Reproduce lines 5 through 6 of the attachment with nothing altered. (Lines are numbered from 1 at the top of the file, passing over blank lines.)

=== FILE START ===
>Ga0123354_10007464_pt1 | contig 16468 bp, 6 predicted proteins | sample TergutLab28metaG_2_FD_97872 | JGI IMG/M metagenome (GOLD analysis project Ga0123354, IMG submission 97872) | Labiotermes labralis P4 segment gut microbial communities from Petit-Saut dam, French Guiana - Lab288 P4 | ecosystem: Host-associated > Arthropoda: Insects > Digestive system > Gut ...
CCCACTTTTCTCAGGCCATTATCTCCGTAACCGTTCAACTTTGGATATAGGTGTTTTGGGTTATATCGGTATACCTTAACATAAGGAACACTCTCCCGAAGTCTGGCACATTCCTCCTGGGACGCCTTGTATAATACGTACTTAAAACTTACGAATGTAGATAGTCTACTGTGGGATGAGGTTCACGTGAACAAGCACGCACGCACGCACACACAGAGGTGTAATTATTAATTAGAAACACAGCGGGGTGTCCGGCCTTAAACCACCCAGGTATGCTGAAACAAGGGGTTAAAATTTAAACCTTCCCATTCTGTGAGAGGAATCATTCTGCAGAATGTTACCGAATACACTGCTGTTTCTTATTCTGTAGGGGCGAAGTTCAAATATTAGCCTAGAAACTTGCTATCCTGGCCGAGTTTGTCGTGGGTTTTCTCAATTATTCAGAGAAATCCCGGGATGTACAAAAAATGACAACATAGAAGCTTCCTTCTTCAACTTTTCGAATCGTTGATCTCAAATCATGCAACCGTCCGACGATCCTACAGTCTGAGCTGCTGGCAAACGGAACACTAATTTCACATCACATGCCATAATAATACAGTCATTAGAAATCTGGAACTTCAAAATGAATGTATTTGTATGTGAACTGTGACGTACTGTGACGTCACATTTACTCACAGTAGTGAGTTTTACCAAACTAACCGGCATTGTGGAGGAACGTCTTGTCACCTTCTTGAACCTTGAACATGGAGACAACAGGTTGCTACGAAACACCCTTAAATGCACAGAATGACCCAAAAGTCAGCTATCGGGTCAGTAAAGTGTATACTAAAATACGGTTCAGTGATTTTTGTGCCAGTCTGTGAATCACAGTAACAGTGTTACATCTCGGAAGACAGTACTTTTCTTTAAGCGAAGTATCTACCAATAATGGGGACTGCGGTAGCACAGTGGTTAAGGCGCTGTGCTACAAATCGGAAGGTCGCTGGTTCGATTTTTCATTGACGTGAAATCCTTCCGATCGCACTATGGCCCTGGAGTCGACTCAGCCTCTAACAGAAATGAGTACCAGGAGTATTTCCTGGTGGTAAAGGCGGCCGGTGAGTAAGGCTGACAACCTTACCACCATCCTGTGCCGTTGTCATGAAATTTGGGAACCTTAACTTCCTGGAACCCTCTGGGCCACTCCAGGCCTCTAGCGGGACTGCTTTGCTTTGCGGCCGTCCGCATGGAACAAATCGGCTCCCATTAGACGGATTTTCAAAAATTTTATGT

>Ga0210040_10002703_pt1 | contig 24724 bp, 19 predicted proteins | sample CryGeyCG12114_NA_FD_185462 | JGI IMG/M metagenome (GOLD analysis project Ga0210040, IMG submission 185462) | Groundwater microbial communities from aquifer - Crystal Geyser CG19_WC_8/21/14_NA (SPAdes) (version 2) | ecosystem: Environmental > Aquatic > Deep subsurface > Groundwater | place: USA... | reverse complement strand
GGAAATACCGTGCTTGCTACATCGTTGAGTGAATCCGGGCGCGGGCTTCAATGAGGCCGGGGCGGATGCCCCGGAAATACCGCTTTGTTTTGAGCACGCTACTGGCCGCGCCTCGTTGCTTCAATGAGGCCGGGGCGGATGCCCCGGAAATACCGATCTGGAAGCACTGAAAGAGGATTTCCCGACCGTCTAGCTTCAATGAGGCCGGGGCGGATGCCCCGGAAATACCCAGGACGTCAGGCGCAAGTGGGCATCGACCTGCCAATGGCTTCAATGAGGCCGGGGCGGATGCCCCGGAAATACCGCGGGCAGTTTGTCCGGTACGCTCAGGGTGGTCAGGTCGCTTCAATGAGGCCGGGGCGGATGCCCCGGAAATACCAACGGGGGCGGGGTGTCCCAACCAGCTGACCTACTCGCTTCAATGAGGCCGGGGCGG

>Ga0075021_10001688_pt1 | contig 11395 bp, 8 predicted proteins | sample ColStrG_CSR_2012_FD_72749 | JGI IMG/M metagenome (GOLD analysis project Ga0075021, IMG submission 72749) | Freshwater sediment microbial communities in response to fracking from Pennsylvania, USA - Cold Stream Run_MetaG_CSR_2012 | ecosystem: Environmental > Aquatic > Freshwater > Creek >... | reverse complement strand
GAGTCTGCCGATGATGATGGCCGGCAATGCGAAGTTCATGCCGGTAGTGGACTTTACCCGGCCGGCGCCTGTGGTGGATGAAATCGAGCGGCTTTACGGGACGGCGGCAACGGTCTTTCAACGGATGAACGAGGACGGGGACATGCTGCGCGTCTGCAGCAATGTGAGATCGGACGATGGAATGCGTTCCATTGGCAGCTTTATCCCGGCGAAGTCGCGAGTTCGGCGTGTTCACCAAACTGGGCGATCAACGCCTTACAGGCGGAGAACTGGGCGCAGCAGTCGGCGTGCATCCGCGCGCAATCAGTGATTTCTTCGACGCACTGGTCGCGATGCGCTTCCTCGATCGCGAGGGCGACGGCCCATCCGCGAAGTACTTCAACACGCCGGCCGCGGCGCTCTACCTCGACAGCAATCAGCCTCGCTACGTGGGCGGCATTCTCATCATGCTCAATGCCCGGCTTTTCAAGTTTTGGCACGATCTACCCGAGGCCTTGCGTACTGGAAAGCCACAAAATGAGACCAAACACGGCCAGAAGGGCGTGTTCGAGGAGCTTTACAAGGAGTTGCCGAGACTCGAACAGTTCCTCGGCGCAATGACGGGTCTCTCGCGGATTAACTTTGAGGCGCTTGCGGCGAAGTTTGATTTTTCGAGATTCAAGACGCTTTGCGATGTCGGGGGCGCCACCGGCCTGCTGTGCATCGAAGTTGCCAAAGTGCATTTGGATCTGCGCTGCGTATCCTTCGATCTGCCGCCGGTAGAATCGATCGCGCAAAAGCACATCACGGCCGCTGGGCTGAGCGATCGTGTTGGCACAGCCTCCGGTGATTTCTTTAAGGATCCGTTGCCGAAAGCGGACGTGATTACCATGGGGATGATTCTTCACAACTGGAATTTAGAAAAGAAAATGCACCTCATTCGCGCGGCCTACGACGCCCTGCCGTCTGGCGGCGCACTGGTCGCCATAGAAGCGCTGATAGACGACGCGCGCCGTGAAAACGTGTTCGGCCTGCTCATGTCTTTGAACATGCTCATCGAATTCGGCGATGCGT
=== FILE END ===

>Ga0075021_10001688_pt1 | contig 11395 bp, 8 predicted proteins | sample ColStrG_CSR_2012_FD_72749 | JGI IMG/M metagenome (GOLD analysis project Ga0075021, IMG submission 72749) | Freshwater sediment microbial communities in response to fracking from Pennsylvania, USA - Cold Stream Run_MetaG_CSR_2012 | ecosystem: Environmental > Aquatic > Freshwater > Creek >... | reverse complement strand
GAGTCTGCCGATGATGATGGCCGGCAATGCGAAGTTCATGCCGGTAGTGGACTTTACCCGGCCGGCGCCTGTGGTGGATGAAATCGAGCGGCTTTACGGGACGGCGGCAACGGTCTTTCAACGGATGAACGAGGACGGGGACATGCTGCGCGTCTGCAGCAATGTGAGATCGGACGATGGAATGCGTTCCATTGGCAGCTTTATCCCGGCGAAGTCGCGAGTTCGGCGTGTTCACCAAACTGGGCGATCAACGCCTTACAGGCGGAGAACTGGGCGCAGCAGTCGGCGTGCATCCGCGCGCAATCAGTGATTTCTTCGACGCACTGGTCGCGATGCGCTTCCTCGATCGCGAGGGCGACGGCCCATCCGCGAAGTACTTCAACACGCCGGCCGCGGCGCTCTACCTCGACAGCAATCAGCCTCGCTACGTGGGCGGCATTCTCATCATGCTCAATGCCCGGCTTTTCAAGTTTTGGCACGATCTACCCGAGGCCTTGCGTACTGGAAAGCCACAAAATGAGACCAAACACGGCCAGAAGGGCGTGTTCGAGGAGCTTTACAAGGAGTTGCCGAGACTCGAACAGTTCCTCGGCGCAATGACGGGTCTCTCGCGGATTAACTTTGAGGCGCTTGCGGCGAAGTTTGATTTTTCGAGATTCAAGACGCTTTGCGATGTCGGGGGCGCCACCGGCCTGCTGTGCATCGAAGTTGCCAAAGTGCATTTGGATCTGCGCTGCGTATCCTTCGATCTGCCGCCGGTAGAATCGATCGCGCAAAAGCACATCACGGCCGCTGGGCTGAGCGATCGTGTTGGCACAGCCTCCGGTGATTTCTTTAAGGATCCGTTGCCGAAAGCGGACGTGATTACCATGGGGATGATTCTTCACAACTGGAATTTAGAAAAGAAAATGCACCTCATTCGCGCGGCCTACGACGCCCTGCCGTCTGGCGGCGCACTGGTCGCCATAGAAGCGCTGATAGACGACGCGCGCCGTGAAAACGTGTTCGGCCTGCTCATGTCTTTGAACATGCTCATCGAATTCGGCGATGCGT